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Why 4.1%2 returns 0.0999999999999996?But 4.2%2==0.2.

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for me 4.2 % 2 == 0.20000000000000018 (ruby 1.9.2) –  32bitkid Jan 9 '12 at 14:03
    
You can find easier analysis here: stackoverflow.com/questions/9136860/… –  Gangnus Mar 5 '12 at 20:45

5 Answers 5

Because you're working in floating-point. Binary floating-point cannot represent 0.1 exactly.

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See here: What Every Programmer Should Know About Floating-Point Arithmetic

Real numbers are infinite. Computers are working with a finite number of bits (32 bits, 64 bits today). As a result floating-point arithmetic done by computers cannot represent all the real numbers. 0.1 is one of these numbers.

Note that is not an issue related to Ruby, but to all programming languages because it comes from the way computers represent real numbers.

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This paper frequently gets cited in answers to questions like this, but it's really not aimed at beginners. –  Oliver Charlesworth Jan 9 '12 at 12:51
    
I agree but I don't know an other easier document on the subject. Do you ? –  Manuel Selva Jan 9 '12 at 12:52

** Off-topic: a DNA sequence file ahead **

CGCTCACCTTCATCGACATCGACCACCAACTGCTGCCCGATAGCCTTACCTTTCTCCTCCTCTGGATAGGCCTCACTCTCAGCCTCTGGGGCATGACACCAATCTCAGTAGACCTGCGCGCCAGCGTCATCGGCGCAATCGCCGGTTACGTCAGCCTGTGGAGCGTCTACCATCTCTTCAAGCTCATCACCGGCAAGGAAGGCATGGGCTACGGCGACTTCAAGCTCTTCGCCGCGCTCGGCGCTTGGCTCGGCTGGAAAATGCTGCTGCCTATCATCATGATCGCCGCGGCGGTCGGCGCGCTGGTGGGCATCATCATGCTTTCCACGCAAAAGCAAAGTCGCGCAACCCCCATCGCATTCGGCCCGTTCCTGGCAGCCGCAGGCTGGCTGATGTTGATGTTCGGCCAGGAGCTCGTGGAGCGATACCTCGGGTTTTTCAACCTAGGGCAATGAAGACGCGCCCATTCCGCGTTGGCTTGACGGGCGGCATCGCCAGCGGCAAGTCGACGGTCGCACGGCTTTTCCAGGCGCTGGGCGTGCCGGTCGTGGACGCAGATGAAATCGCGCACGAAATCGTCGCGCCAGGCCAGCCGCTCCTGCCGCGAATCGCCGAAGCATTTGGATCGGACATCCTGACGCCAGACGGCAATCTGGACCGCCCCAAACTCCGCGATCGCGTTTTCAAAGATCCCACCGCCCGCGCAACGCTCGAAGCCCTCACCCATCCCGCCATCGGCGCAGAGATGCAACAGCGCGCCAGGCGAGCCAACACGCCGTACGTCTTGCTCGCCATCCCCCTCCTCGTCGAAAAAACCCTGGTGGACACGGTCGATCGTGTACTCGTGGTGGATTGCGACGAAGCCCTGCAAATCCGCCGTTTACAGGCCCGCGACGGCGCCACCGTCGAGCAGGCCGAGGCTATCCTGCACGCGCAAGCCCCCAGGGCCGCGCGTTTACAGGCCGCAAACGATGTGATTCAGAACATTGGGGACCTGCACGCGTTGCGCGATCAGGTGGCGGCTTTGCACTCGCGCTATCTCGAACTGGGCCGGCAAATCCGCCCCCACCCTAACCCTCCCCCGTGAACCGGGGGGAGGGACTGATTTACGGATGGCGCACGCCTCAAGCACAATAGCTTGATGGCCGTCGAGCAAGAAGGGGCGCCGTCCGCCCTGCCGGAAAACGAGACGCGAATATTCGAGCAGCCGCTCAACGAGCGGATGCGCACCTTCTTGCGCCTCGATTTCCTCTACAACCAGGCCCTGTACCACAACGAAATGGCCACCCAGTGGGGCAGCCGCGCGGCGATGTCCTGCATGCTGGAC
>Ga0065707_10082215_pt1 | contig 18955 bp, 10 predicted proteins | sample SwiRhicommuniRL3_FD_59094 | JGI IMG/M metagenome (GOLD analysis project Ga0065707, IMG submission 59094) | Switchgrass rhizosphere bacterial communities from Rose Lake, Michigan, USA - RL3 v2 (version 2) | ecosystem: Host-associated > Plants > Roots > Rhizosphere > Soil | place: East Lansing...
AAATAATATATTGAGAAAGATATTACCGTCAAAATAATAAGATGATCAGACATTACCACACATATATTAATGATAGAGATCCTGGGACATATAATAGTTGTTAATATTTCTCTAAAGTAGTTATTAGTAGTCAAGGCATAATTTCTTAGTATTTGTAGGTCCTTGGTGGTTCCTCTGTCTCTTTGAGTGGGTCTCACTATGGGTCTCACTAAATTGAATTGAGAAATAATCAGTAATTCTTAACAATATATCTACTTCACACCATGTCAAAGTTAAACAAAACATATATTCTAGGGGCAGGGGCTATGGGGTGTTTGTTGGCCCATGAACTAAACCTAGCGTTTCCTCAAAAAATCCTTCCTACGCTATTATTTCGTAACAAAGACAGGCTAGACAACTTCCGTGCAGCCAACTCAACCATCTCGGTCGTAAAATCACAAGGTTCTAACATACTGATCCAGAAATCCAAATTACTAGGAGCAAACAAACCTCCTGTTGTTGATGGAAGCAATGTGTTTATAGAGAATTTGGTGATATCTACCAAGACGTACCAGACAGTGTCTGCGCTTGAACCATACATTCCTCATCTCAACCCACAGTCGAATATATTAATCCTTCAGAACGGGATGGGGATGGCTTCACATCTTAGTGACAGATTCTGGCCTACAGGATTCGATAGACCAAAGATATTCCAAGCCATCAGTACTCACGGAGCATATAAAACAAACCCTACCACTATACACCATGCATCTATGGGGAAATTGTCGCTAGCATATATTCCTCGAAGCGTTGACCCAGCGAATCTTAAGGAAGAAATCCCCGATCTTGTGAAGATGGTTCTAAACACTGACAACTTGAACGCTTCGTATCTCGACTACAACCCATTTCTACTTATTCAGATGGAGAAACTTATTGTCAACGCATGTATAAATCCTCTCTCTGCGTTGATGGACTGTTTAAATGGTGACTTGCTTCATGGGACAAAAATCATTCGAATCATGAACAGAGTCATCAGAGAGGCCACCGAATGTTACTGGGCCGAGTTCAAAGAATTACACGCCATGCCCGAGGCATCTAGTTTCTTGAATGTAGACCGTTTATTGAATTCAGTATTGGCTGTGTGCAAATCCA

See my answer elsewhere on this question. –  Ned Batchelder Jan 9 '12 at 14:36
    
Factually,it is really hard for me(a beginner) to understand the paper.But at least I already know why it happens.Thank you for your help. –  Alex Jan 10 '12 at 4:00
    
I agree but don't worry I think the first pages are enough to clearly answer your question. –  Manuel Selva Jan 10 '12 at 7:39

Floats can not always be represented exactly, see

What Every Programmer Should Know About Floating-Point Arithmetic

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This paper frequently gets cited in answers to questions like this, but it's really not aimed at beginners. –  Oliver Charlesworth Jan 9 '12 at 12:50
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Yes, but I'd rather leave it to OP to decide if the paper is good for him or not instead of deciding that for him. –  Michael Kohl Jan 9 '12 at 12:59

Here's a different page about floating-point: http://docs.python.org/tutorial/floatingpoint.html. It's from the Python docs, but it's true of all languages that use fixed-size binary floats.

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In double-precision, 4.1 = 4.0999999999999996447286321199499070644378662109375 and 4.2 = 4.20000000000000017763568394002504646778106689453125. In other words, the binary approximation to decimal 4.1 is slightly less than you'd expect, and the binary approximation to decimal 4.2 is slightly more.

Now why did 0.20000000000000017... round to 0.2 but 0.099999999999999644... NOT round to 0.1? Ruby is probably rounding all output to 15 significant decimal digits.

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Although @32bitkid's Ruby (from comment above) seems to round to 17 digits. What version of Ruby are you using? –  Rick Regan Jan 9 '12 at 14:28

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